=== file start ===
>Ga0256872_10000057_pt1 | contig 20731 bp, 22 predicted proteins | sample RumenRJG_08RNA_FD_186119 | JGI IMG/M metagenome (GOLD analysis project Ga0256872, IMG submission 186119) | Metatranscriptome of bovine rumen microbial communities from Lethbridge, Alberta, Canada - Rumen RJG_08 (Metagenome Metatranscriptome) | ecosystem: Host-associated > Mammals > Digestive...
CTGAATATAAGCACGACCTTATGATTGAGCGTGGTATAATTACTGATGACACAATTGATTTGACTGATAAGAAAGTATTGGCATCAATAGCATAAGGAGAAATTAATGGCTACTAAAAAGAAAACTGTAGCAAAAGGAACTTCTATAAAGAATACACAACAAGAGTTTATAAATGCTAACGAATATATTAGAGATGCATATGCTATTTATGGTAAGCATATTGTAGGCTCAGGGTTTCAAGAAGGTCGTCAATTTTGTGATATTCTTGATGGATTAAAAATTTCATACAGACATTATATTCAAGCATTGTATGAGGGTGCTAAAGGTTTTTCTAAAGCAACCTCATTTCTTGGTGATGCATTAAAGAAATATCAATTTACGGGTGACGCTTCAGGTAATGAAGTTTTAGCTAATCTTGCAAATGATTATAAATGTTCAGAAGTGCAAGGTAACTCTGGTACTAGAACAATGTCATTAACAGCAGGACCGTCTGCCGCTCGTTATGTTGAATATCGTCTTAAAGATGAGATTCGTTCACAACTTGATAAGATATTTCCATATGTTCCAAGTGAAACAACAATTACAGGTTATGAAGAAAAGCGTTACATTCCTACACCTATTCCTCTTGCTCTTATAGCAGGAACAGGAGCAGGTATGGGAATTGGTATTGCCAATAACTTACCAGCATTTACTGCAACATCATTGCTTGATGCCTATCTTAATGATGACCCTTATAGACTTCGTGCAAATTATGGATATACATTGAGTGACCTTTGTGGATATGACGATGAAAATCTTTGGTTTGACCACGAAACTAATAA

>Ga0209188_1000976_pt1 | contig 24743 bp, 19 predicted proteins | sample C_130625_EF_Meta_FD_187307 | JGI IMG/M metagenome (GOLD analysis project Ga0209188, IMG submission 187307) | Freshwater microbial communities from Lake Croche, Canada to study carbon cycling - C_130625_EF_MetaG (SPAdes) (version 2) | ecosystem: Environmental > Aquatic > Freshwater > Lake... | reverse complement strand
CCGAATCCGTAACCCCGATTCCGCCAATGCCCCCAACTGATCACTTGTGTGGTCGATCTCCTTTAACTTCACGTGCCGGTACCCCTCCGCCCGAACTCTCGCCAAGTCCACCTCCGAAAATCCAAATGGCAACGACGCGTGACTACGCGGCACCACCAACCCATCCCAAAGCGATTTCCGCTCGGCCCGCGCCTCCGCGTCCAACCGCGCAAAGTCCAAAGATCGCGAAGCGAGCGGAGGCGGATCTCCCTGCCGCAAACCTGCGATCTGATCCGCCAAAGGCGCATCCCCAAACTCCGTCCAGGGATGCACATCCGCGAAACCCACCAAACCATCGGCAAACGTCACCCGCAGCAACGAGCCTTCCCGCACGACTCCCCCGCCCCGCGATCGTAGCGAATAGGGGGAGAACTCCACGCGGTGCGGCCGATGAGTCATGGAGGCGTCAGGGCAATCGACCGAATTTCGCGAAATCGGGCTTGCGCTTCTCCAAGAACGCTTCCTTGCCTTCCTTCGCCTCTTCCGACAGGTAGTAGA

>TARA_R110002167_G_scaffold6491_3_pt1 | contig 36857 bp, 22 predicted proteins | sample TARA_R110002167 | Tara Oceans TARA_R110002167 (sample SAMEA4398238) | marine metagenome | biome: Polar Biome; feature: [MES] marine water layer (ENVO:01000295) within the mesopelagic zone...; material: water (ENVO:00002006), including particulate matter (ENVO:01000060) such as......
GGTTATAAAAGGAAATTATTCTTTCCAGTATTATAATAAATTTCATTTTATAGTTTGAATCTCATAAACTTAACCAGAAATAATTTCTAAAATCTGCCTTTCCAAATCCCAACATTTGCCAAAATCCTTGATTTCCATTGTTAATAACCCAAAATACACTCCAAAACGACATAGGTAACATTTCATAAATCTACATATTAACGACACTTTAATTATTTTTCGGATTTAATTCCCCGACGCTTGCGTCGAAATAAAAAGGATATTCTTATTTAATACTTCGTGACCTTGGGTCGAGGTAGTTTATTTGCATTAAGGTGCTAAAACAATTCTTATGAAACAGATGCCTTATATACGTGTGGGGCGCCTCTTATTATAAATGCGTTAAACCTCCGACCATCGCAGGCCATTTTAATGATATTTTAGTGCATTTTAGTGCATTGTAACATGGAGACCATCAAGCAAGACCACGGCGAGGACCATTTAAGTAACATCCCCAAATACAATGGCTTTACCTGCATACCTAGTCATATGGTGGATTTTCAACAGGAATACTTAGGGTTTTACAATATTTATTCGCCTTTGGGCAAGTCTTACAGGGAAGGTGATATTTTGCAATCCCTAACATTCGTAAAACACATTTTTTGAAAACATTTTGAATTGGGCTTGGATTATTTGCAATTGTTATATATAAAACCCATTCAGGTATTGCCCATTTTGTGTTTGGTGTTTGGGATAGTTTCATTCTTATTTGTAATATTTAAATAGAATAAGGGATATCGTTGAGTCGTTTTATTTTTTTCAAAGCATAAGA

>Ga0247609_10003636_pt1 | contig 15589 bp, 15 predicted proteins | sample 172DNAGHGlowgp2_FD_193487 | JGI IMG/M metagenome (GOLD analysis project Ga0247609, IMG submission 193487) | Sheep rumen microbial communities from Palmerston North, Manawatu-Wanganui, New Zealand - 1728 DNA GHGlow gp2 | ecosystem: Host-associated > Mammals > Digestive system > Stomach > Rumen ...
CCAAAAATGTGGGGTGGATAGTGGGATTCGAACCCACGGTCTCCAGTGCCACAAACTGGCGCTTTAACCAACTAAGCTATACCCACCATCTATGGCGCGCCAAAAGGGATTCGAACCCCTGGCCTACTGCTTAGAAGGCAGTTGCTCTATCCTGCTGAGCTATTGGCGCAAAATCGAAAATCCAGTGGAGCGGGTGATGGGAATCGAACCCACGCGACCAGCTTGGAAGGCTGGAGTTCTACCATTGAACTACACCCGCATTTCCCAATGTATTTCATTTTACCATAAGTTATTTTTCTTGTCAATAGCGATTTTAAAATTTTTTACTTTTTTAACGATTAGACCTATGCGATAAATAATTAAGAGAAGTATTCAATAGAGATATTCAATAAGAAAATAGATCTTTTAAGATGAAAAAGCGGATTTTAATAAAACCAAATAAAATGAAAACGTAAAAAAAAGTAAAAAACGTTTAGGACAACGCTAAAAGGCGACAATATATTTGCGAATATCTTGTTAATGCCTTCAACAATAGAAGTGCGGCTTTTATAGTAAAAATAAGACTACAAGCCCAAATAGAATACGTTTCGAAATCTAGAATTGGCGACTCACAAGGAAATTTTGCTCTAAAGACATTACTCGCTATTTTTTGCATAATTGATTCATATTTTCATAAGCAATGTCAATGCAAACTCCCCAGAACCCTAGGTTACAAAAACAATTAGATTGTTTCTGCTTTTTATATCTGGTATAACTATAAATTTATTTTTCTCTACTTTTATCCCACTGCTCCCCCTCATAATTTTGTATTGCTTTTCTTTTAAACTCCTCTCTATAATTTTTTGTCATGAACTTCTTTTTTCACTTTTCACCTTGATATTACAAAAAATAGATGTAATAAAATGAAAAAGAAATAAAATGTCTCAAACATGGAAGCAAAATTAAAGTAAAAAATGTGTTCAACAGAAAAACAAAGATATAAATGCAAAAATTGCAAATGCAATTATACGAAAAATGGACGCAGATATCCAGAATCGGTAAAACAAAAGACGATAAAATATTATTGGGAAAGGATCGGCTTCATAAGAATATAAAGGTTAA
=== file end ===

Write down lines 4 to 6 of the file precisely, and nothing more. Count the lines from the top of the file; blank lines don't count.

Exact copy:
CCGAATCCGTAACCCCGATTCCGCCAATGCCCCCAACTGATCACTTGTGTGGTCGATCTCCTTTAACTTCACGTGCCGGTACCCCTCCGCCCGAACTCTCGCCAAGTCCACCTCCGAAAATCCAAATGGCAACGACGCGTGACTACGCGGCACCACCAACCCATCCCAAAGCGATTTCCGCTCGGCCCGCGCCTCCGCGTCCAACCGCGCAAAGTCCAAAGATCGCGAAGCGAGCGGAGGCGGATCTCCCTGCCGCAAACCTGCGATCTGATCCGCCAAAGGCGCATCCCCAAACTCCGTCCAGGGATGCACATCCGCGAAACCCACCAAACCATCGGCAAACGTCACCCGCAGCAACGAGCCTTCCCGCACGACTCCCCCGCCCCGCGATCGTAGCGAATAGGGGGAGAACTCCACGCGGTGCGGCCGATGAGTCATGGAGGCGTCAGGGCAATCGACCGAATTTCGCGAAATCGGGCTTGCGCTTCTCCAAGAACGCTTCCTTGCCTTCCTTCGCCTCTTCCGACAGGTAGTAGA

>TARA_R110002167_G_scaffold6491_3_pt1 | contig 36857 bp, 22 predicted proteins | sample TARA_R110002167 | Tara Oceans TARA_R110002167 (sample SAMEA4398238) | marine metagenome | biome: Polar Biome; feature: [MES] marine water layer (ENVO:01000295) within the mesopelagic zone...; material: water (ENVO:00002006), including particulate matter (ENVO:01000060) such as......
GGTTATAAAAGGAAATTATTCTTTCCAGTATTATAATAAATTTCATTTTATAGTTTGAATCTCATAAACTTAACCAGAAATAATTTCTAAAATCTGCCTTTCCAAATCCCAACATTTGCCAAAATCCTTGATTTCCATTGTTAATAACCCAAAATACACTCCAAAACGACATAGGTAACATTTCATAAATCTACATATTAACGACACTTTAATTATTTTTCGGATTTAATTCCCCGACGCTTGCGTCGAAATAAAAAGGATATTCTTATTTAATACTTCGTGACCTTGGGTCGAGGTAGTTTATTTGCATTAAGGTGCTAAAACAATTCTTATGAAACAGATGCCTTATATACGTGTGGGGCGCCTCTTATTATAAATGCGTTAAACCTCCGACCATCGCAGGCCATTTTAATGATATTTTAGTGCATTTTAGTGCATTGTAACATGGAGACCATCAAGCAAGACCACGGCGAGGACCATTTAAGTAACATCCCCAAATACAATGGCTTTACCTGCATACCTAGTCATATGGTGGATTTTCAACAGGAATACTTAGGGTTTTACAATATTTATTCGCCTTTGGGCAAGTCTTACAGGGAAGGTGATATTTTGCAATCCCTAACATTCGTAAAACACATTTTTTGAAAACATTTTGAATTGGGCTTGGATTATTTGCAATTGTTATATATAAAACCCATTCAGGTATTGCCCATTTTGTGTTTGGTGTTTGGGATAGTTTCATTCTTATTTGTAATATTTAAATAGAATAAGGGATATCGTTGAGTCGTTTTATTTTTTTCAAAGCATAAGA